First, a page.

The Palio is finally here! Monday night, after attending the prova generale, or final practice run before Tuesday’s race, with a close friend and mentor with strong Sienese roots, I attended a Gala dinner for the Torre contrada, to which I was graciously invited by the school director where I have ben taking classes, a native of the neighborhood. The dinner was put on for around 2,500 guests, all of whom are members of the contrada—the evening was full of song, rally speeches, emotion and cheer as everyone braced themselves for an exciting Palio race. The next morning, I attended the blessing of the horse in the Torre contrada, which is a ceremonious occasion that each participation contrada honors. Afterwards I headed back to the Campo to reserve a spot to watch the race. I couldn’t believe the energy, or sheer number of spectators, packed into the Campo for a mere 90-seconds—the Oca contrada, or Goose, emerged victorious, which meant two things for me above all else—since they are neighbors of the Drago, meters away from my residence, I will be close to the celebrations that will ensue over the next few weeks, but also subject to non-stop clanging of bells. As a life-long sports fan, the camaraderie surrounding the Palio here seems to transcend any sporting event I have witnessed in the U.S., or elsewhere for that matter—all I can say is that I hope someday I’ll be able to return for another.

    My private lessons with an instructor from the school have also begun, from which I have benefitted already. We talk for about an hour before focusing our attention on whatever issue it may be that has been particularly tricky for me as of late, and once we tackle it, we continue our lesson with either reading or with more conversation about some socially relevant issue, etc. These lessons have proven to be a great complement to my morning class time.

    Toward the end of this week I took day trips to both Pienza and Montalpulcino, two more gems in the Tuscan countryside, much like Montalcino on the surface, but each possesses its own distinct color and character. The incredible preservation of the Renaissance and medieval architecture of the cities, including Siena, has astounded me. Returning to Siena, a general observation: the lives of the citizens here seem to be more simple, in the most complimentary sense of the word—perhaps this observation will seem naïve, but from what I can tell, the more relaxed pace of life, generally speaking, allows the natural beauty of the local scenery to sink into the very essence of the city, in addition to granting a greater attention to person-to-person contact and outgoing interpersonal activities than the fast-pace routine of a city like New York tends to lend its residents on a daily basis (at least to this extent); people congregating in a piazza to just talk or walk around the city center for a few hours as the flocks of day-trippers retreat has been a refreshing sight, and experience, for me.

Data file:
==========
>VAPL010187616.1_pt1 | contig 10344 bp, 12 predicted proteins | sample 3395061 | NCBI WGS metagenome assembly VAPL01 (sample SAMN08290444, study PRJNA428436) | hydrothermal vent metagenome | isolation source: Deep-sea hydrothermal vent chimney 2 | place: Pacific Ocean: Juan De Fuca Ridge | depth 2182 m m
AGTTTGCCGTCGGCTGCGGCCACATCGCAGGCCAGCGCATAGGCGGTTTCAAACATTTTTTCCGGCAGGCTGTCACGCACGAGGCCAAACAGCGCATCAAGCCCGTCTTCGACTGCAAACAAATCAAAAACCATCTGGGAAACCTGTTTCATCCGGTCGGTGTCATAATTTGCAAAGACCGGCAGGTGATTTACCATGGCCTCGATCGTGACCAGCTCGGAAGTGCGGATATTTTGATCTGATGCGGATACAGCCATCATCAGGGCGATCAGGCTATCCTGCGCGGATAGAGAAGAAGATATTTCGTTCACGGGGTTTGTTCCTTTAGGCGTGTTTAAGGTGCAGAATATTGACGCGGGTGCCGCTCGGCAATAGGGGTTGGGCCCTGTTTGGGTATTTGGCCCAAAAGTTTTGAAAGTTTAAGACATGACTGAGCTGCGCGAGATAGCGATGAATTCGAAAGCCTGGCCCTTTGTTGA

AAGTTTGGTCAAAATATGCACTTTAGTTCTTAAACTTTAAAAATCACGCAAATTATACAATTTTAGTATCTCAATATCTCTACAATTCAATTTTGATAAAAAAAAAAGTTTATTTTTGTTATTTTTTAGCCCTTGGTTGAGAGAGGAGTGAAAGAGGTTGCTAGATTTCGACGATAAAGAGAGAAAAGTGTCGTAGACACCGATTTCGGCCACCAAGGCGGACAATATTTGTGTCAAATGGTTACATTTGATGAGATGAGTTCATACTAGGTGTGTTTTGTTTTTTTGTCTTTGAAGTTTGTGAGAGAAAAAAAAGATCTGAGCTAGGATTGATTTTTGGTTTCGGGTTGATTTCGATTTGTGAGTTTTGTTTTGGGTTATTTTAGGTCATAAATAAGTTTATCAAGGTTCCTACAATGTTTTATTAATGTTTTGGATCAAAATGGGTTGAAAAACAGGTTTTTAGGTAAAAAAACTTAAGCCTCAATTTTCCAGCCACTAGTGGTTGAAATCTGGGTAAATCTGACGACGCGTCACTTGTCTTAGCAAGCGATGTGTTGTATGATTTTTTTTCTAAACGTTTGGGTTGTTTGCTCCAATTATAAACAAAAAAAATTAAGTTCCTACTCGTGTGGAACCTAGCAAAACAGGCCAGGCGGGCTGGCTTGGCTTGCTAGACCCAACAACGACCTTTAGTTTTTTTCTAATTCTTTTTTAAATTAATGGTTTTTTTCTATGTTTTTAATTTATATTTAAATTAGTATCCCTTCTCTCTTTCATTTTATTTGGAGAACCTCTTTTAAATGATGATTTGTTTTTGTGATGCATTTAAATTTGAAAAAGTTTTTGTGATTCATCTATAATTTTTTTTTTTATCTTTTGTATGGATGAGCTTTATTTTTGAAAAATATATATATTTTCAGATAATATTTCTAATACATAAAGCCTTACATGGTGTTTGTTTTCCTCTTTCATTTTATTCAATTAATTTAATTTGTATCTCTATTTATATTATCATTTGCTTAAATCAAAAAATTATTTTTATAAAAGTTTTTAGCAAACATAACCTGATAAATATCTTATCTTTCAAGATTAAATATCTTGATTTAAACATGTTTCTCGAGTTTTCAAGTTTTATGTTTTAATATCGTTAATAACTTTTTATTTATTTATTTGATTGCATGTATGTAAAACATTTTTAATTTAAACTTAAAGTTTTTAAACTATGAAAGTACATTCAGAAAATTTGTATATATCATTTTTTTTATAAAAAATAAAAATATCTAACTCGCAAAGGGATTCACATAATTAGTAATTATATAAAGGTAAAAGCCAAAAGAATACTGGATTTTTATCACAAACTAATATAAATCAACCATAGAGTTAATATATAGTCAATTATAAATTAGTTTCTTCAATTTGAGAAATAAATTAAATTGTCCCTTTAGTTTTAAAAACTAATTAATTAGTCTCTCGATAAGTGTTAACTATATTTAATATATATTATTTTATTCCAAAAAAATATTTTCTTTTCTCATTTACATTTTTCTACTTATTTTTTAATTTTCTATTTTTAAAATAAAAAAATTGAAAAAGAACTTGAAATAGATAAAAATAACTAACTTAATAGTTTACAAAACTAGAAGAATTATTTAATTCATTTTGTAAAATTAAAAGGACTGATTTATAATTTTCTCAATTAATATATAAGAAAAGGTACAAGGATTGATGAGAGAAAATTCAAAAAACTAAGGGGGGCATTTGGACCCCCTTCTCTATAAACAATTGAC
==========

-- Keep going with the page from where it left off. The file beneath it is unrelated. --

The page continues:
3. Among the ‘challenges’ of living in Siena has been learning to cook for myself; after a few short weeks, however, what I expected to be a tedious chore has evolved into an anticipated task, almost a therapeutic exercise. I have already invested in a hefty amout of pici, a very thick, hand-rolled regional pasta that is famously served alla cinghiale, in a brown sauce with wild-boar, or for herbivorous types such as myself, all’aglione, simply with garlic and tomato. It takes a while to cook properly, so I’ve been testing it out at almost every restaurant I go to, to learn from the city’s best by their example. I have had a cooking lesson through the Società Dante Alighieri, in a kitchen annexed to the school where I take language classes. There, I learned how to properly make lovely focaccia bread and craft light-as-air gnocchi by hand. I also attended the outside mercato, a market of vendors selling food, clothes, and miscellaneous goods under rows of tents near the city walls, where I got lost among the throngs of locals and tourists looking for the best deals and freshest products.

    Continuing the gastronomic theme of this post, I visited San Gimignano this week, after a wine tasting in the Chianti region. Sam Gimignano, a notable stop along the medieval pilgrimage route Via Francigena and now a popular day-trip site for vacationers in Firenze and Siena, boasts not only a breathtaking assortment of dozens of medieval towers, but also a gelateria voted ‘Best in the world’—as a self-dubbed gelato expert, this spot was a must, if only to put its high acclaim to the test! To my good fortune, it didn’t disappoint.